The Postal Accountability and Enhancement Act

President George W. Bush signed the Postal Enhancement and Accountability Act (P.L. 109-435) on December 20, 2006. This report briefly describes Congress’s pursuit of postal reform, summarizes the major provisions of the new postal reform law, and identifies possible P.L. 109-435 oversight issues for Congress.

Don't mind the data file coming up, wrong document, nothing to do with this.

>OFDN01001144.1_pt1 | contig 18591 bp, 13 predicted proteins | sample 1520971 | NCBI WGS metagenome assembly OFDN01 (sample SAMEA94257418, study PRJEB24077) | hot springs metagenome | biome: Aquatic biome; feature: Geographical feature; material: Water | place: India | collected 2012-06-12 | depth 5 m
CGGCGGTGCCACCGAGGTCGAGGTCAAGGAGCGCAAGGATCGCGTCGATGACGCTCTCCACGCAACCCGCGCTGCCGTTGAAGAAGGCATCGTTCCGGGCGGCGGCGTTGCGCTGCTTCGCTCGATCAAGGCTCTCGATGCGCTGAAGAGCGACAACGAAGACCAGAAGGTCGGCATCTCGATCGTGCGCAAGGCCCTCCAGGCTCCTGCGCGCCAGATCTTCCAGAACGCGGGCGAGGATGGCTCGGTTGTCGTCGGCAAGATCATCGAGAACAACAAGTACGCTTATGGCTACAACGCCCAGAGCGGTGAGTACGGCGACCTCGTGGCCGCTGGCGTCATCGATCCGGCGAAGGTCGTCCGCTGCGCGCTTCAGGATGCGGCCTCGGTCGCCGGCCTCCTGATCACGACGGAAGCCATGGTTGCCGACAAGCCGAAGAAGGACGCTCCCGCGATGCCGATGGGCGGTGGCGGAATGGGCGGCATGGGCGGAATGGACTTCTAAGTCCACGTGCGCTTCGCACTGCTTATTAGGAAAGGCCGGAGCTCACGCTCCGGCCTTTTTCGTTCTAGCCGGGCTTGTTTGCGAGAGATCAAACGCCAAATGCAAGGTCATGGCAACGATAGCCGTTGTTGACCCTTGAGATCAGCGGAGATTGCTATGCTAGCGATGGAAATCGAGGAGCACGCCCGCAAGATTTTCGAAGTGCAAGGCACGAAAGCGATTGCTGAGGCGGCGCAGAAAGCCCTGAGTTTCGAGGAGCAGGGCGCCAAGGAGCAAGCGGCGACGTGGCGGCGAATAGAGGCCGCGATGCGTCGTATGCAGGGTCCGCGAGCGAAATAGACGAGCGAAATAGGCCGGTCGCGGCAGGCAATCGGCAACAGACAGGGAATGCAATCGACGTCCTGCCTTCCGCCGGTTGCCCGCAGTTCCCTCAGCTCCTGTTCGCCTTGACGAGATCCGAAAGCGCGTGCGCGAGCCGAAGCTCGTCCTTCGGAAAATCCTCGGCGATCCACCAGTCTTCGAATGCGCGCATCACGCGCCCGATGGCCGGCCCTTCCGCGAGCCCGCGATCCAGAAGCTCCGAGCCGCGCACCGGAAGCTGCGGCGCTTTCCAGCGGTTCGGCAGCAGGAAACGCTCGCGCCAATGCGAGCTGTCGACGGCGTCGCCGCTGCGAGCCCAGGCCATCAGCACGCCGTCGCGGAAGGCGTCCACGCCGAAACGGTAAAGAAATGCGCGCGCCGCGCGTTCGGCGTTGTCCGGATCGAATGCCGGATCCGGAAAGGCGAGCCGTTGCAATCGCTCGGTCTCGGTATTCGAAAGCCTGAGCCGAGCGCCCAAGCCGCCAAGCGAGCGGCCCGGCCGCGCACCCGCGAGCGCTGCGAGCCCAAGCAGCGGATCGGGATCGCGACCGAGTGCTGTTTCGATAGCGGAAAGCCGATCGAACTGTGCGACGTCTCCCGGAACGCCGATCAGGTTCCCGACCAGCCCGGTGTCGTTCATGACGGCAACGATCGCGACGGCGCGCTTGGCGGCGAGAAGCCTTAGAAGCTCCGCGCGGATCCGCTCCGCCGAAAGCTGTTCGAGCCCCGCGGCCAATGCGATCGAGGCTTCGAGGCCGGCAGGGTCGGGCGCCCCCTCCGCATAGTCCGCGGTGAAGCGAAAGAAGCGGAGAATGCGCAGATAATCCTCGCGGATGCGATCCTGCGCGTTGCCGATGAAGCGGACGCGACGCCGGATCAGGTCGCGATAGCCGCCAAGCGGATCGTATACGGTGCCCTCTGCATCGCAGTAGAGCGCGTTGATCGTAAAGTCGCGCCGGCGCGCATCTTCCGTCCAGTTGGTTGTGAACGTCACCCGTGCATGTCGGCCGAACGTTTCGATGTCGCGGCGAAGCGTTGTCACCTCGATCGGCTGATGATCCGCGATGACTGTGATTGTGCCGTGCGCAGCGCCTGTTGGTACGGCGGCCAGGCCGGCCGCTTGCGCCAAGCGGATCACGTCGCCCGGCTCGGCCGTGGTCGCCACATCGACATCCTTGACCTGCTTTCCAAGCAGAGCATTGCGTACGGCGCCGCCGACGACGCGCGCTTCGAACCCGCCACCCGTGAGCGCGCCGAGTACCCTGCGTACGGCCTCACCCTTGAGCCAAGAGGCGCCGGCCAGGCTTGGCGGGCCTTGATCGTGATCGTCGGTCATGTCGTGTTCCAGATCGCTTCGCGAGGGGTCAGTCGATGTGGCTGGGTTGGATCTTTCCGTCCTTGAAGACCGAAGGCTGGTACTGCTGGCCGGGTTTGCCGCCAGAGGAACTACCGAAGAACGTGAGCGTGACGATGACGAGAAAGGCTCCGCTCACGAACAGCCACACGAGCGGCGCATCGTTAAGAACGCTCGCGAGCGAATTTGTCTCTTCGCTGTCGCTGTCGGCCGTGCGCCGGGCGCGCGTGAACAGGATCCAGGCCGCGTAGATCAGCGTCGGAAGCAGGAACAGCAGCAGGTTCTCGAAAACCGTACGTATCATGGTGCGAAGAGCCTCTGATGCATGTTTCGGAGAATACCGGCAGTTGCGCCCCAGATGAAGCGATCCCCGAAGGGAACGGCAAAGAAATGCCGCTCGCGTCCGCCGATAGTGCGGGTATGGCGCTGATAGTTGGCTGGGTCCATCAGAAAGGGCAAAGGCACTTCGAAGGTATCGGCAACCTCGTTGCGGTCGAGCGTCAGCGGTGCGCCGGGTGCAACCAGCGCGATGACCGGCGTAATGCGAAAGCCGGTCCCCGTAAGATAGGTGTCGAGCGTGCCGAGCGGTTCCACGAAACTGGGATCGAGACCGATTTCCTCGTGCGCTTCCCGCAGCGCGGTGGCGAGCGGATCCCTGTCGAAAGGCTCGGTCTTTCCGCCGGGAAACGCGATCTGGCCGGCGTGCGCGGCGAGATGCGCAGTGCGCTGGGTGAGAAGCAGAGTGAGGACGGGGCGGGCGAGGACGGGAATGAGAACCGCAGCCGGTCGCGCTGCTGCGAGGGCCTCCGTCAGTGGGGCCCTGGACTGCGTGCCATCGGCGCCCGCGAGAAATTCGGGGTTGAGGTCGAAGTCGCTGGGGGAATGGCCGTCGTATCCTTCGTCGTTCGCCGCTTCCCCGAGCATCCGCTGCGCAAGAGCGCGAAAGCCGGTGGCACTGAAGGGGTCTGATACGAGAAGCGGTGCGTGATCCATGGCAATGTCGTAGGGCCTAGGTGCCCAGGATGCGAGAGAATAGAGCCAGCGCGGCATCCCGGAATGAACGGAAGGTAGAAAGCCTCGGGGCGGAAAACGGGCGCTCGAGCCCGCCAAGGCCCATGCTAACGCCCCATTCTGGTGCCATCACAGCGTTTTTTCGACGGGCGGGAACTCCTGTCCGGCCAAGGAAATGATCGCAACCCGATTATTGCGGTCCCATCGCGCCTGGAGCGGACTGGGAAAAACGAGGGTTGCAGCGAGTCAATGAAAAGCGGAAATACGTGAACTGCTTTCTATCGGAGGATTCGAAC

Order Code RS22573 January 22, 2007 The Postal Accountability and Enhancement Act Kevin R. Kosar Analyst in American National Government Government and Finance Division Summary President George W. Bush signed the Postal Enhancement and Accountability Act (P.L. 109-435) on December 20, 2006. This report briefly describes Congress’s pursuit of postal reform, summarizes the major provisions of the new postal reform law, and identifies possible P.L. 109-435 oversight issues for Congress. Pursuit of Postal Reform A number of factors encouraged the movement for postal reform, which culminated in the enactment of the Postal Accountability and Enhancement Act (P.L. 109-435). Among these factors, perhaps foremost were the financial challenges of the U.S. Postal Service (USPS).1 Use of the mails has declined in recent years as alternatives like e-mail, facsimiles, and online bill paying have been substituted for hard-copy letters. Yet USPS costs — more than 76% of which are labor — have risen with the addition of 2 million addresses each year and mounting obligations for retiree health benefits.2 Additionally, USPS, its board of governors, the Government Accountability Office, mailers’ organizations, postal labor unions, and most recently a presidential commission have said that the Postal Reorganization Act of 1970 no longer provided a viable business model.3 The rate-setting process was criticized for preventing USPS from responding 1 CRS Report RL31069, Postal Service Financial Problems and Stakeholder Proposals, by Nye Stevens. On the postal reform movement, see CRS Report RL33618, Postal Reform, by Kevin R. Kosar. 2 Michael Schuyler, “The Postal Wage Premium: No Wonder the Postal Service Loses Money,” IRET Congressional Advisory no. 131, Institute for Research on the Economics of Taxation (Washington: July 24, 2002). 3 U.S. General Accounting Office, U.S. Postal Service: Financial Outlook and Transformation Challenges, GAO Testimony 01-733T, May 15, 2001; U.S. Congress, House Committee on (continued...) CRS-2 flexibly to an increasingly competitive marketplace. Critics also argued that long-standing political and statutory restrictions impeded efforts to modernize the mail processing network and close unneeded facilities. Finally, passage of the Postal Civil Service Retirement System Funding Reform Act of 2003 (P.L. 108-18; 117 Stat. 624) helped sow the seeds for reform by imposing significant costs on USPS that would require USPS to raise postage rates. P.L. 108-18 required USPS to set up an escrow account and contribute to it approximately $5 billion each year. The law did not, though, dedicate the escrow fund to any particular use (e.g., worker benefits).4 Hence, it imposed a major cost on USPS but provided no financial or operational benefits. P.L. 108-18 also required USPS to pay $27 billion to cover the pension benefits for the military service of USPS employees. Major Provisions of the New Postal Law According to a CRS analysis using CQ.com’s “Legislative Impact” tool, P.L. 109435 makes more than 150 changes to current federal law.5 The law’s major changes include the following: ! Definition of the term “Postal Service.” Section 101 of the law defines “postal service” to mean “the delivery of letters, printed matter, or mailable packages, including acceptance, collection, sorting, transportation, or other functions ancillary thereto.” This provision is significant because previously the law did not define “postal service,” an omission, critics have contended, that permitted USPS to undertake nonpostal activities to the detriment of private sector firms.6 ! Repeal of the Escrow. Section 804 of the law abolished the escrow account established by P.L. 108-18. The escrow was replaced with a Postal Service Retiree Health Benefits Fund, to which USPS must contribute each year. 3 (...continued) Government Reform, The Postal Service’s Uncertain Financial Outlook, 107th Cong., 1st sess., Part I, Apr. 4, 2001, Part II, May 16, 2001 (Washington: GPO, 2001); Senate Committee on Governmental Affairs, Financial Outlook of the United States Postal Service, 107th Cong., 1st sess., May 15, 2001 (Washington: GPO, 2002); and President’s Commission on the United States Postal Service, Embracing the Future: Making the Tough Choices to Preserve Universal Mail Service: Report of the President’s Commission on the United States Postal Service (Washington: GPO, July 31, 2003). The recommendations of the President’s Commission are discussed in CRS Report RS21640, The Legislative Recommendations of the President’s Commission on the United States Postal Service: An Overview, by Kevin R. Kosar. 4 The escrow was established to hold USPS overpayments on its pension obligations. 5 CQ.com’s Legislative Impact Tool is accessible at [http://www.cq.com/legimpact.do]. 6 U.S. General Accounting Office, Postal Service: Development and Inventory of New Products, GAO/GGD99-15 (Washington: GAO, 1998). CRS-3 ! Return of Military Obligations to the Treasury. Section 802 of the law relieves USPS of the $27 billion cost of paying postal worker pension costs attributable to military service. ! Separation of Product Types and Product Pricing. Title II of the law divides USPS products into “market-dominant” and “competitive” classes. Market-dominant products include those products and services that USPS need not compete with the private sector to provide.7 Marketdominant products include (1) first-class mail letters and sealed parcels, (2) first-class mail cards, (3) periodicals, (4) standard mail, (5) single-piece parcel post, (6) media mail, (7) bound printed matter, (8) library mail, (9) special services, and (10) single-piece international mail. Competitive products include those for which a competitive market exists.8 They include (1) priority mail, (2) expedited mail, (3) bulk parcel post, (4) bulk international mail, and (5) mailgrams. This separation of products into two types is significant because critics have said that USPS has used revenues from market-dominant products (e.g., first class mail) to cross-subsidize competitive products (e.g., overnight package delivery). This, they contend, is unfair competition. Under P.L. 109435, prices of products in the market-dominant class may be increased by USPS no more than the Consumer Price Index for All Urban Consumers. Prices of products in the competitive class must be based on market-type factors, such as “costs attributable,” which Sec. 202 of the statute defines as “the direct and indirect postal costs attributable to such products through reliably identified causal relationships.” ! A Stronger Regulator. Title VI of the law replaces the Postal Rate Commission with the Postal Regulatory Commission (PRC). The new regulator has subpoena power and a broader scope for the regulation of USPS and the examination of USPS activities. ! Reform of International Mail Regulation. Section 407 of the law clarifies the authority of the Secretary of State to set international postal policy and enter agreements, and would require him/her to apply customs laws equally to private shipments and “shipments of international mail that are competitive products.” ! New Qualifications and Lengths of Terms in Office for USPS Governors. Section 501 of the law requires that members of the Board of Governors of USPS “be chosen solely on the basis of their experience in the field of public service, law or accounting or on their demonstrated ability in managing organizations or corporations (in either the public or private sector) of substantial size.” Of the nine governors, at least four would have to “be chosen solely on the basis of their demonstrated ability in managing organizations or corporations (in either the public or private 7 E.g., USPS possesses a legal monopoly over the delivery of first-class mail (18 U.S.C. 16931999 and 39 U.S.C. 601). 8 E.g., USPS must compete with UPS and other private firms in the package delivery business. CRS-4 sector) that employ at least 50,000 employees.” Governors’ terms are reduced from nine to seven years. ! Increased USPS Transparency. Section 204 requires USPS to release more details on its finances and operations. In its financial reporting, USPS must provide the same information that private firms provide under Section 4 of the Sarbanes-Oxley Act.9 Possible P.L. 109-435 Oversight Issues for Congress Determining What the Law Means The inherent complexity of lawmaking and the execution thereof invites inter-branch disagreement over what a law means. Should agencies interpret a statute based upon the text of the statute alone? Should they consider Congress’s intent or try to ascertain the “original understanding” of the statute?10 The legislative and executive — to say nothing of the judicial — branches’ difficulty in coming to a shared understanding of what a law requires indicates a need for active congressional oversight of agency activities to ensure compliance. Due to the act’s length — more than 20,000 words — and complexity, disagreements may arise over just what the various provisions of P.L. 109-435 mean and how they are to be executed. New Rules and a New Regulator New rules will have to be produced to define and implement the law’s many requirements.11 As noted above, P.L. 109-435 establishes a new regulator, the Postal Regulatory Commission, which has greater powers than its predecessor, the Postal Rate Commission. The statute requires the PRC to undertake numerous tasks, including the following: ! ! ! establishing “a modern system for regulating rates and classes for market-dominant products”; “further defining” the term “workshare discount,” which refers to postage discounts provided to mailers for the presorting, prebarcoding, handling, or transportation of mail; “promulgat[ing] regulations to...prohibit the subsidization of competitive products by market-dominant products”; and 9 On Section 4 of the Sarbanes-Oxley Act, see CRS Report RS22482, Section 404 of the Sarbanes-Oxley Act of 2002 (Management Assessment of Internal Controls): Current Regulation and Congressional Concerns, by Michael V. Seitzinger. 10 For just two of the many different views on statutory interpretation, see Antonin Scalia, A Matter of Interpretation: Federal Courts and the Law (Princeton: Princeton University Press, 1997); and Paul Brest, “The Misconceived Quest for the Original Understanding,” 60 Boston University Law Review (1980), pp. 204-238. 11 For an introduction to the rulemaking process, see CRS Report RL32240, The Federal Rulemaking Process: An Overview, by Curtis W. Copeland. CRS-5 ! “by regulation, prescrib[ing] the content and form” of the annual reports USPS must issue.12 Not only are these activities inherently complex and, hence, open to disagreement, but they also are likely to be contested by interested stakeholders because any regulations issued or rules made tend to impose benefits or costs on certain groups. For example, how the PRC defines the term “workshare discount” may affect USPS’s freedom to offer discounts to mailers. USPS has tended to favor giving such discounts because it believes they generate higher mail volumes; mailers favor the discounts because they lower per piece postage costs. Some postal employee unions, however, have criticized workshare discounts, arguing that they outsource work to the private sector that should be done by USPS employees. Executive Branch Concerns In its efforts to ensure compliance with the law, Congress also may face a direct challenge from the executive branch. Upon signing the law, President George W. Bush issued a signing statement that appears to express concerns about the constitutionality of aspects of the law. These concerns include the following:13 ! ! ! 12 13 P.L. 109-435 permits “any interested person (including an officer of the Postal Regulatory Commission representing the interests of the general public)” to “lodge a complaint” with the PRC. The statement says the executive branch shall construe this portion of the statute “not to authorize an officer or agency within the executive branch to institute proceedings in Federal court against the Postal Regulatory Commission.” 39 U.S.C. 409(h), as established by Section 404 of the law, limits the circumstances under which the Department of Justice may represent the Postal Service in legal cases. The signing statement declares that the executive branch “shall construe subsection 409(h) of title 39...which relates to legal representation for an element of the executive branch, in a manner consistent with the constitutional authority of the President to supervise the unitary executive branch and to take care that the laws be faithfully executed.” Section 405 of the statute amends 39 U.S.C. 407 so that the “Secretary of State shall be responsible for formulation, coordination, and oversight of foreign policy related to international postal services and other international delivery services,” and Section 405 places certain limitations on the Secretary’s powers to conclude treaties. Section 405 also places requirements upon the Secretary (e.g., the Secretary must “coordinate with other agencies as appropriate” in carrying out his or her responsibilities). The signing statement declares that the executive branch shall construe this portion of the statute “in a manner consistent with the President’s constitutional authority to conduct the Nation’s Respectively, Secs. 201, 201, 202, and 204. George W. Bush, “President’s Statement on H.R. 6407, the ‘Postal Accountability and Enhancement Act’,” Dec. 20, 2006, available at [http://www.whitehouse.gov/news/releases/2006/ 12/20061220-6.html]. CRS-6 ! ! ! ! foreign affairs, including the authority to determine which officers shall negotiate for the United States and toward what objectives, to make treaties by and with the advice and consent of the Senate, and to supervise the unitary executive branch.” Subsections 202(a) and 502(a) of Title 39, as enacted by subsections 501(a) and 601(a) of P.L. 109-435, establish the aforementioned qualification requirements for members of the Board of Governors. The signing statement declares that this “purport[s] to limit the qualifications of the pool of persons from whom the President may select appointees.” The executive branch, it continues, shall interpret this portion of the statute “in a manner consistent with the Appointments Clause of the Constitution.” Subsection 605(c) requires the appointment of an inspector general within 180 days of the enactment of the statute. The signing statement declares that the “executive branch shall also construe as advisory the purported deadline in subsection 605(c) ... as is consistent with the Appointments Clause.” 39 U.S.C. 404(c), as enacted by subsection 1010(e) of P.L. 109-435, requires USPS to “maintain one or more classes of mail for the transmission of letters sealed against inspection.” It prohibits the opening of such mail “except under authority of a search warrant authorized by law, or by an officer or employee of the Postal Service for the sole purpose of determining an address at which the letter can be delivered, or pursuant to the authorization of the addressee.” The signing statement declares that the executive branch will interpret this prohibition “in a manner consistent ... with the need to conduct searches in exigent circumstances ... and the need for physical searches specifically authorized by law for foreign intelligence collection.” On January 10, 2007, S.Res. 22 was introduced in the Senate. It would resolve that the act “does not grant Federal law enforcement officials any new authority to open domestic mail” and that “the Senate reaffirms the constitutional and statutory protections accorded sealed domestic mail.” Subsection 504(d) and Section 2009 of Title 39, as amended by Section 603 of the act, and Sections 701(a)(2), 702(b), 703(b), 708(b), and 709(b)(2) of the statute, require the PRC to provide budget requests and assorted reports to Congress. The signing statement declares that the executive branch shall construe the “provisions ... that call for executive branch officials to submit legislative recommendations to the Congress in a manner consistent with the constitutional authority of the President to supervise the unitary executive branch and to recommend for congressional consideration such measures as the President shall judge necessary and expedient.”